Calls for investigation over deaths in Moroccan-Spanish border crossing | Spain


Human rights campaigners in Spain and Morocco have called for investigations to be launched in both countries after a mass attempt to scale the border fence between Morocco and the Spanish enclave of Melilla left at least 23 people dead.

Spanish officials said about 2,000 Africans made their way to the iron fence at dawn on Friday, with more than 500 managing to slip into a border control area after cutting an opening with shears.

Moroccan officials initially said five people had died in what they described as a “stampede”. Late on Saturday, Moroccan state TV said the death toll had climbed to 23 people.

NGOs on the ground said the number of deaths could be higher. “We’ve confirmed 37 deaths in the Melilla tragedy,” said Helena Maleno Garzón, whose organisation, Walking Borders, is in constant contact with Africans seeking to cross into Spain from Morocco.

Walking Borders joined more than half a dozen others, including Amnesty International Spain, in calling for an investigation into what ranks as the deadliest day in recent memory along the section of the EU’s only land border with Africa.

Videos shared online by the Moroccan Association of Human Rights appeared to show dozens of people packed into an area next to the border fence – some bleeding and many lying motionless – as Moroccan forces in riot gear watched over them in the aftermath of the crossing.

De cette manière violente et inhumaine les migrants ont été traités hier à la barrière de Barrio Chino à Nador. Abandonnés sans secours sur place pendant des heures, ce qui a augmenté le nombre de décès.

— AMDH Nador (@NadorAmdh) June 25, 2022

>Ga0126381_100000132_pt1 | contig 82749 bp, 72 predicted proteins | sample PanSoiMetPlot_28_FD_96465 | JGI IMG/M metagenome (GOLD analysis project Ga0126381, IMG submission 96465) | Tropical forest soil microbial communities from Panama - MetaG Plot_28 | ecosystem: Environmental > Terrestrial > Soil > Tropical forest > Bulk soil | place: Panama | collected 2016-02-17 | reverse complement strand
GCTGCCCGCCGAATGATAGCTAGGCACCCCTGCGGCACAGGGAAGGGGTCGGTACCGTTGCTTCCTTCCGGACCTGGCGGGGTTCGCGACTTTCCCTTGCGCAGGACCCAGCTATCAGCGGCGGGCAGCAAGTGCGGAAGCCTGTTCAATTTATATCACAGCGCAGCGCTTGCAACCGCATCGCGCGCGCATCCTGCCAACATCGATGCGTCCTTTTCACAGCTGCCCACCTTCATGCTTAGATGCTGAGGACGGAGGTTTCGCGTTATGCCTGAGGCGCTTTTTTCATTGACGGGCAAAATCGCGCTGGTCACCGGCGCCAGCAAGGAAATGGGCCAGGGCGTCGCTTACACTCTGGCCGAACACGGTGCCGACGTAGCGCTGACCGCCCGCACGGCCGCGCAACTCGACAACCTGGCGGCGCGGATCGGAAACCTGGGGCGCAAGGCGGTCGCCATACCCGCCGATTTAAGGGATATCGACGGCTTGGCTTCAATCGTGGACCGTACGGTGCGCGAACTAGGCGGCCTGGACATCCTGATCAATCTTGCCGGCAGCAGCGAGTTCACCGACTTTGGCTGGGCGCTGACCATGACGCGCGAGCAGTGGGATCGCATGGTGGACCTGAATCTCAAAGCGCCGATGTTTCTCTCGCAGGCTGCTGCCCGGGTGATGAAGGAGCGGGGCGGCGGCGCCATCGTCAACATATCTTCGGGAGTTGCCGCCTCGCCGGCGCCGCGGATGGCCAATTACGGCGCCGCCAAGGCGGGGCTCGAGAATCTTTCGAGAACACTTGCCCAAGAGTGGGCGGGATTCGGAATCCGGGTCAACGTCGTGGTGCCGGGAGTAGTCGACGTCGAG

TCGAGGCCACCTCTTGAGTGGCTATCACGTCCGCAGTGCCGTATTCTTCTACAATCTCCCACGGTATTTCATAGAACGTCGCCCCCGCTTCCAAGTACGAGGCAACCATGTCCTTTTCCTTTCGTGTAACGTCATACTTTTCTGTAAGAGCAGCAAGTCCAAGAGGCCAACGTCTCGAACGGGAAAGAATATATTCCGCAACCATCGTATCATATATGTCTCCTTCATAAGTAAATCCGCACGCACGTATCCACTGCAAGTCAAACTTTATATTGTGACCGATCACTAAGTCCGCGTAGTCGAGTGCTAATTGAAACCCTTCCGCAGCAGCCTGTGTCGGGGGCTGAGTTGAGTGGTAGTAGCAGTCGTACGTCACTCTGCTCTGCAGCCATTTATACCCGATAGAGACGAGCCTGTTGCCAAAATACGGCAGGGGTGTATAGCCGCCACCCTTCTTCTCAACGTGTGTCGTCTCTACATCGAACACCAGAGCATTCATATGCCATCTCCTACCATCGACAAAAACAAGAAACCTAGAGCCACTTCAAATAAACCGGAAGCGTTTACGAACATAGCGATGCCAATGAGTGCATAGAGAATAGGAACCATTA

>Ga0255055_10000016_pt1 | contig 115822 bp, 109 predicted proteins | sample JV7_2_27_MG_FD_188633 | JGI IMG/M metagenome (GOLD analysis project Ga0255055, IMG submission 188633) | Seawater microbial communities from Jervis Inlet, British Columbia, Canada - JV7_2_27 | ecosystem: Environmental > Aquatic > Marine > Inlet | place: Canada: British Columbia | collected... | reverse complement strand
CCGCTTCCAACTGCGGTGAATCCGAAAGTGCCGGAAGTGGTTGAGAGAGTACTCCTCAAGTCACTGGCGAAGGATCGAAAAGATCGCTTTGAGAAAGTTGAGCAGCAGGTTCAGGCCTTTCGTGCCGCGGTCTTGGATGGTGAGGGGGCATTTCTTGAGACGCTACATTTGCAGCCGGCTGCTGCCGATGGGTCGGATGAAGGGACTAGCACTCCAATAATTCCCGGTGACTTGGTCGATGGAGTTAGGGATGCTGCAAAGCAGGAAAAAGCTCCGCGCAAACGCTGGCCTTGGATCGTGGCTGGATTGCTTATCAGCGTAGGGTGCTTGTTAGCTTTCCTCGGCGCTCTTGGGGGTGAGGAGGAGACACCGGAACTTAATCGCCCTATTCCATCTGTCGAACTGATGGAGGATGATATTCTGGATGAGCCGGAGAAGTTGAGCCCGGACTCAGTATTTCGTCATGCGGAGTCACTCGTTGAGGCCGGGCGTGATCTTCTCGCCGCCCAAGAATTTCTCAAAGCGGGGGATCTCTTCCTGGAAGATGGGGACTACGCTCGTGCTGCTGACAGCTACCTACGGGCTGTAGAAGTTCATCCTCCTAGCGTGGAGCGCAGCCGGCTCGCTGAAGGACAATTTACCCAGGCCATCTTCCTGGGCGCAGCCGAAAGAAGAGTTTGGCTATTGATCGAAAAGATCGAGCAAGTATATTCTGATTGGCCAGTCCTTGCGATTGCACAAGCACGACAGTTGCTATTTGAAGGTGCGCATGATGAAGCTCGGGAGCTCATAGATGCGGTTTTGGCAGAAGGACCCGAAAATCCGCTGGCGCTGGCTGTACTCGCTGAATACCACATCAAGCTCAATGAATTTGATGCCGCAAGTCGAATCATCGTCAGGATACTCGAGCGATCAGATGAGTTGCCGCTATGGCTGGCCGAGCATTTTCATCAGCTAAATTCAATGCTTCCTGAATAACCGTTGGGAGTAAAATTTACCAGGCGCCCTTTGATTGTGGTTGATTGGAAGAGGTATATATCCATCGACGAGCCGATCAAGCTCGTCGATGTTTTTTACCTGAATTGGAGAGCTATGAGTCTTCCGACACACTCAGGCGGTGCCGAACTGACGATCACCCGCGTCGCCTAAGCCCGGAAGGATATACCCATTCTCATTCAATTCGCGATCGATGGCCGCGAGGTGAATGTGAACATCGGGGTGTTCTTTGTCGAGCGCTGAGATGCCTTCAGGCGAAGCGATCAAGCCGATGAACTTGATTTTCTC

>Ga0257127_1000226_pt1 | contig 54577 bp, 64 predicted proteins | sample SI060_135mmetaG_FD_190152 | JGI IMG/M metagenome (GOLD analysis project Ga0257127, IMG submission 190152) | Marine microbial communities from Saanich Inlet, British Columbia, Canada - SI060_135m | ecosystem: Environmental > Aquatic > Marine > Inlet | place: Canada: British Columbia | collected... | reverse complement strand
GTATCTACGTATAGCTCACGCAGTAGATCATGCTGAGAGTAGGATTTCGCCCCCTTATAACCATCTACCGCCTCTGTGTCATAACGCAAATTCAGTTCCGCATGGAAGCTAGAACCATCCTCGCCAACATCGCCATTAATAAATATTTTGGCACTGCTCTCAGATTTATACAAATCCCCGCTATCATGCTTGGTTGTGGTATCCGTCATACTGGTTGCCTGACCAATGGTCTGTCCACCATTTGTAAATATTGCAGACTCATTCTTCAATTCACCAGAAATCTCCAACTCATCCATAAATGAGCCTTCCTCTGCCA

“They were left there without help for hours, which increased the number of deaths,” the group said on Twitter. In another video shared by the organisation, a Moroccan security officer appeared to use a baton to lash out at one person who lay prone.

One young man who attempted to make the crossing said that both those attempting to cross and the police had thrown stones at each other but noted the police had the advantage of wearing protection. “The Moroccan agents were very violent, more aggressive than other times, and people panicked,” he told the Spanish newspaper El País. “That’s what provoked the stampede.”

In the days before, police had carried out several raids on the camps where the migrants and refugees slept rough as they waited for the chance to cross into Spain, he said. The police confiscated food and any cash they could find, leaving migrants anxious and exhausted as they grappled with higher levels of precariousness.

He said Moroccan forces had thrown stones and launched teargas directly at those attempting to cross. “Normally they throw it in the air, but this time it was aimed directly at people. And they were so weak that they fell at the slightest touch,” he said. “So many died because they were weak and hungry.”

Speaking to reporters on Saturday, Spain’s Socialist prime minister, Pedro Sánchez, said Moroccan forces had worked in cooperation with Spanish police to “fend off” what he described as a “violent assault” and “attack on the territorial integrity” of Spain.

Spanish officials said 49 Guardia Civil officers sustained mild injuries, while Morocco said 140 of its security forces were injured. In total, 133 people made it across the border.

“If there is anyone responsible for everything that appears to have taken place at that border, it is the mafias that traffic in human beings,” Sánchez said.

His comments were challenged from within the top ranks of the coalition government, however. “No one should die like this,” said Yolanda Díaz, one of five ministers representing the junior coalition partner Unidas Podemos, on Twitter. “It is time to clarify what happened.”

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The Spanish Commission for Refugees said asylum seekers fleeing armed conflict in Sudan were among those attempting to cross, and that the “indiscriminate use of violence to manage migration and control borders” had prevented people who were eligible for international protection from reaching Spanish soil.

The deadly crossing was the first since Spain and Morocco patched up relations after a year-long dispute centred on Western Sahara, a former Spanish colony annexed by Morocco in 1976.

Several NGOs, including Walking Borders and the Moroccan Association of Human Rights, drew a direct link between this renewed cooperation and the events at the border, in a joint letter that described the deaths as a “tragic symbol of European policies to externalise the EU’s borders, with the complicity of a southern country, Morocco”.


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